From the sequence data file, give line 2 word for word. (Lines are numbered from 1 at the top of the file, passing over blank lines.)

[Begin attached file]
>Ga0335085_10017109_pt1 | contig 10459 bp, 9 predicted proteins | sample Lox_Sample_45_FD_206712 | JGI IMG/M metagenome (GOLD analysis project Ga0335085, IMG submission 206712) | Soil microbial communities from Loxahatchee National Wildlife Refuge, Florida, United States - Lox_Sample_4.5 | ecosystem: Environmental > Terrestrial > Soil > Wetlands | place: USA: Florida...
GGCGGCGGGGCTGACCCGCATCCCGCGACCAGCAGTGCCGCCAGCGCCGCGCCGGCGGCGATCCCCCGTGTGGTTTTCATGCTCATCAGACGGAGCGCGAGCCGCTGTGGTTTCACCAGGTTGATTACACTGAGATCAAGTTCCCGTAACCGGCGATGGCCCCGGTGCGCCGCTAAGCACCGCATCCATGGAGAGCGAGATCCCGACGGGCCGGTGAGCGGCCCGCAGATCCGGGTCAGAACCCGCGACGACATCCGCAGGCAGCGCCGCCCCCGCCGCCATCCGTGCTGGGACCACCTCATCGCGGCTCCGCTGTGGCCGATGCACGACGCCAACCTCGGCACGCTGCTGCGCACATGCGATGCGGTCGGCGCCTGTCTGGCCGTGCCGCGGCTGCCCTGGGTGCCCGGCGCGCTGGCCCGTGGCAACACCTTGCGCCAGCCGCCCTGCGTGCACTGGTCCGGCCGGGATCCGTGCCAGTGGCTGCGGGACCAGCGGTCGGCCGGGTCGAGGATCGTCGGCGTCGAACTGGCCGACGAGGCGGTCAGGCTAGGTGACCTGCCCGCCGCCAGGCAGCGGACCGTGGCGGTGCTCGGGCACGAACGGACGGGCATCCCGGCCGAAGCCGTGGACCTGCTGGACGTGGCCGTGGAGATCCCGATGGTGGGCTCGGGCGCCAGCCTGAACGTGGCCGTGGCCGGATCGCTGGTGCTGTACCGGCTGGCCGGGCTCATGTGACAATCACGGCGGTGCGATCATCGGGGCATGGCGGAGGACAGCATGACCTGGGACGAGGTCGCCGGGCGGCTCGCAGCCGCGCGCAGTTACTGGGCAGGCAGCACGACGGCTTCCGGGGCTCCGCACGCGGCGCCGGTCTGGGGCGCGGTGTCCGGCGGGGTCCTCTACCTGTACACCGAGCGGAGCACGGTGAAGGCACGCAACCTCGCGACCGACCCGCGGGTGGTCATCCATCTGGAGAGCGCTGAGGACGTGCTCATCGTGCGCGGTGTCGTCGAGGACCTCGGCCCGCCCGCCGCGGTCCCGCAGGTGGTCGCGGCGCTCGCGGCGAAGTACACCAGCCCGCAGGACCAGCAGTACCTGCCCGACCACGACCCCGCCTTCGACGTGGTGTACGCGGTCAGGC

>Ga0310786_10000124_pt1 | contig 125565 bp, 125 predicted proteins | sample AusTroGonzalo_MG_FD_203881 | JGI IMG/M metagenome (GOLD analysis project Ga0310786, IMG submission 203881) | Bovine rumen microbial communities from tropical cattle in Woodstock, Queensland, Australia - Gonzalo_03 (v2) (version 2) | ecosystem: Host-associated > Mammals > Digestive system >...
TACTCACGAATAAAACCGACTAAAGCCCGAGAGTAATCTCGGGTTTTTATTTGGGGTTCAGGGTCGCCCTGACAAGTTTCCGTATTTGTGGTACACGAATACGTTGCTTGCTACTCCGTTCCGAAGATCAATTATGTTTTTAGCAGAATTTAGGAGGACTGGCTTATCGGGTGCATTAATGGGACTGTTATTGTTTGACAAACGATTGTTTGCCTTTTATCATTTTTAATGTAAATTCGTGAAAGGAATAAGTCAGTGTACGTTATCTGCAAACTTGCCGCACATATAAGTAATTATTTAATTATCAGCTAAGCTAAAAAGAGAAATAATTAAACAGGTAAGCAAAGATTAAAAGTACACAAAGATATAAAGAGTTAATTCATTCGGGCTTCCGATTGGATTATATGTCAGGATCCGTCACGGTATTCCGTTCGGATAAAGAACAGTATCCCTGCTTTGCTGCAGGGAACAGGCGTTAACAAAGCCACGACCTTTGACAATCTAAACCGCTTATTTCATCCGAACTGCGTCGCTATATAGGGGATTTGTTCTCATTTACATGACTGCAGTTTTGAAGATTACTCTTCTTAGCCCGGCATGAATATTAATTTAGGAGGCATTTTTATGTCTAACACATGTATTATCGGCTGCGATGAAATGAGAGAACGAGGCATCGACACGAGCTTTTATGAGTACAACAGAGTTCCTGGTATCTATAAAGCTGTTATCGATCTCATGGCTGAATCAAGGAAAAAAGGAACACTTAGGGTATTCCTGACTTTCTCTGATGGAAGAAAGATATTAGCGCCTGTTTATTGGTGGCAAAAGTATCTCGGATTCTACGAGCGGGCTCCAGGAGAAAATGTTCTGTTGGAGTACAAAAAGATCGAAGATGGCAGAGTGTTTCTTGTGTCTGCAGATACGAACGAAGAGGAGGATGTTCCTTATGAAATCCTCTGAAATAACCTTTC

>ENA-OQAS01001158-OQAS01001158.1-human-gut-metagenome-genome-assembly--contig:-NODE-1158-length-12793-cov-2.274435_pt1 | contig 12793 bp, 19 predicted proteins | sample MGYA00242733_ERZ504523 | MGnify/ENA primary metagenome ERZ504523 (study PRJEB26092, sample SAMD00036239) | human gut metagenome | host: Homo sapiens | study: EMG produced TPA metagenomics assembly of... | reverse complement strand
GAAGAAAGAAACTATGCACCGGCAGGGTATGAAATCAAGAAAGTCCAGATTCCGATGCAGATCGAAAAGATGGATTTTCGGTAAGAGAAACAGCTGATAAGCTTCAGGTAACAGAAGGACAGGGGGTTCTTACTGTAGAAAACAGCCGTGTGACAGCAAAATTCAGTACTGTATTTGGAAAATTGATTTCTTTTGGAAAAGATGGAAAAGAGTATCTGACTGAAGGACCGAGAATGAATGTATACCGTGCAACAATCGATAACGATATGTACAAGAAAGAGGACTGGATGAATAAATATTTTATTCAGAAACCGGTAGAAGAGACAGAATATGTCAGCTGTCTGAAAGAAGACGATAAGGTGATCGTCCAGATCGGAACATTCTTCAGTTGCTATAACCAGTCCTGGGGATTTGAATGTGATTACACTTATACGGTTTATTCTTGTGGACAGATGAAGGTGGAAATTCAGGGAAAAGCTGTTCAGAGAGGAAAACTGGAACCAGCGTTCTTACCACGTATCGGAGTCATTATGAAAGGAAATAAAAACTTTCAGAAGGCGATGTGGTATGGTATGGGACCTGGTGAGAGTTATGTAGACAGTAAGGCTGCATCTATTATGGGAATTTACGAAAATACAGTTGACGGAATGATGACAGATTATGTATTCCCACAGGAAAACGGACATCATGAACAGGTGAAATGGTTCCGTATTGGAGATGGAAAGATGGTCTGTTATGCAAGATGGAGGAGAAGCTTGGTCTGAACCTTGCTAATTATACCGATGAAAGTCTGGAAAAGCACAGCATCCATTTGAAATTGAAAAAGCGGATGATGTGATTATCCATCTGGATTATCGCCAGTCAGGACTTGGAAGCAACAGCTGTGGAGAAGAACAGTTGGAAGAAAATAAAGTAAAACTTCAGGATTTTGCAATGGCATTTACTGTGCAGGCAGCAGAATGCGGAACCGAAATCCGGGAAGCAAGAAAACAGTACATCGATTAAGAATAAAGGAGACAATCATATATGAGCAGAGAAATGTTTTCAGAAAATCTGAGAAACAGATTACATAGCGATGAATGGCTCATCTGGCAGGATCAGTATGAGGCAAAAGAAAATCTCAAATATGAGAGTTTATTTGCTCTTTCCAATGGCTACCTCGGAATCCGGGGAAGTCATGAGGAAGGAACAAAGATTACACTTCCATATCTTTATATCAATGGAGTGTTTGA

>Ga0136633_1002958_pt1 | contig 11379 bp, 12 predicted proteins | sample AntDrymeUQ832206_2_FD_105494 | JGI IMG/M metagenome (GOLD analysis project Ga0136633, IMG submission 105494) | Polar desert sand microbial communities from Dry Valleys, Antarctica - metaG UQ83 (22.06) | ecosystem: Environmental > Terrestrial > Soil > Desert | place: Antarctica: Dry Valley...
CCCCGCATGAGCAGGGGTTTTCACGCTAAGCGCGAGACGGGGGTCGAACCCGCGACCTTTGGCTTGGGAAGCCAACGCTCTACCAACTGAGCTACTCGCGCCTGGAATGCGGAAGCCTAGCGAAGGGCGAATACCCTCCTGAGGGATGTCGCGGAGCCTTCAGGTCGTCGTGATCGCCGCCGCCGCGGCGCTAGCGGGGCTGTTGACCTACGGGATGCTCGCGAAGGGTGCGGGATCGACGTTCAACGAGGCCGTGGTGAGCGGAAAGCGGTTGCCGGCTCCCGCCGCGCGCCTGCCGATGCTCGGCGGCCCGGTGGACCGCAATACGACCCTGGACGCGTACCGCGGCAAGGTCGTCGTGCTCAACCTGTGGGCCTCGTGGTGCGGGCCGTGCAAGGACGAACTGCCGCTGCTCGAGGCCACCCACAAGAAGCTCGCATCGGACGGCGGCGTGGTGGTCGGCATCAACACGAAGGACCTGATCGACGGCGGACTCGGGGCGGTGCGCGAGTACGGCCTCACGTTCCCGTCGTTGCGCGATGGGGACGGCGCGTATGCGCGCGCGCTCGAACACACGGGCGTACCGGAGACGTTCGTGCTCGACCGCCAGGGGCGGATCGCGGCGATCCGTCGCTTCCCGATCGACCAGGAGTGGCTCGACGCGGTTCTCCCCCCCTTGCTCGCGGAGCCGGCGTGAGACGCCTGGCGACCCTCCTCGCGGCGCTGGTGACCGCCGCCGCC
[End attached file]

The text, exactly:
GGCGGCGGGGCTGACCCGCATCCCGCGACCAGCAGTGCCGCCAGCGCCGCGCCGGCGGCGATCCCCCGTGTGGTTTTCATGCTCATCAGACGGAGCGCGAGCCGCTGTGGTTTCACCAGGTTGATTACACTGAGATCAAGTTCCCGTAACCGGCGATGGCCCCGGTGCGCCGCTAAGCACCGCATCCATGGAGAGCGAGATCCCGACGGGCCGGTGAGCGGCCCGCAGATCCGGGTCAGAACCCGCGACGACATCCGCAGGCAGCGCCGCCCCCGCCGCCATCCGTGCTGGGACCACCTCATCGCGGCTCCGCTGTGGCCGATGCACGACGCCAACCTCGGCACGCTGCTGCGCACATGCGATGCGGTCGGCGCCTGTCTGGCCGTGCCGCGGCTGCCCTGGGTGCCCGGCGCGCTGGCCCGTGGCAACACCTTGCGCCAGCCGCCCTGCGTGCACTGGTCCGGCCGGGATCCGTGCCAGTGGCTGCGGGACCAGCGGTCGGCCGGGTCGAGGATCGTCGGCGTCGAACTGGCCGACGAGGCGGTCAGGCTAGGTGACCTGCCCGCCGCCAGGCAGCGGACCGTGGCGGTGCTCGGGCACGAACGGACGGGCATCCCGGCCGAAGCCGTGGACCTGCTGGACGTGGCCGTGGAGATCCCGATGGTGGGCTCGGGCGCCAGCCTGAACGTGGCCGTGGCCGGATCGCTGGTGCTGTACCGGCTGGCCGGGCTCATGTGACAATCACGGCGGTGCGATCATCGGGGCATGGCGGAGGACAGCATGACCTGGGACGAGGTCGCCGGGCGGCTCGCAGCCGCGCGCAGTTACTGGGCAGGCAGCACGACGGCTTCCGGGGCTCCGCACGCGGCGCCGGTCTGGGGCGCGGTGTCCGGCGGGGTCCTCTACCTGTACACCGAGCGGAGCACGGTGAAGGCACGCAACCTCGCGACCGACCCGCGGGTGGTCATCCATCTGGAGAGCGCTGAGGACGTGCTCATCGTGCGCGGTGTCGTCGAGGACCTCGGCCCGCCCGCCGCGGTCCCGCAGGTGGTCGCGGCGCTCGCGGCGAAGTACACCAGCCCGCAGGACCAGCAGTACCTGCCCGACCACGACCCCGCCTTCGACGTGGTGTACGCGGTCAGGC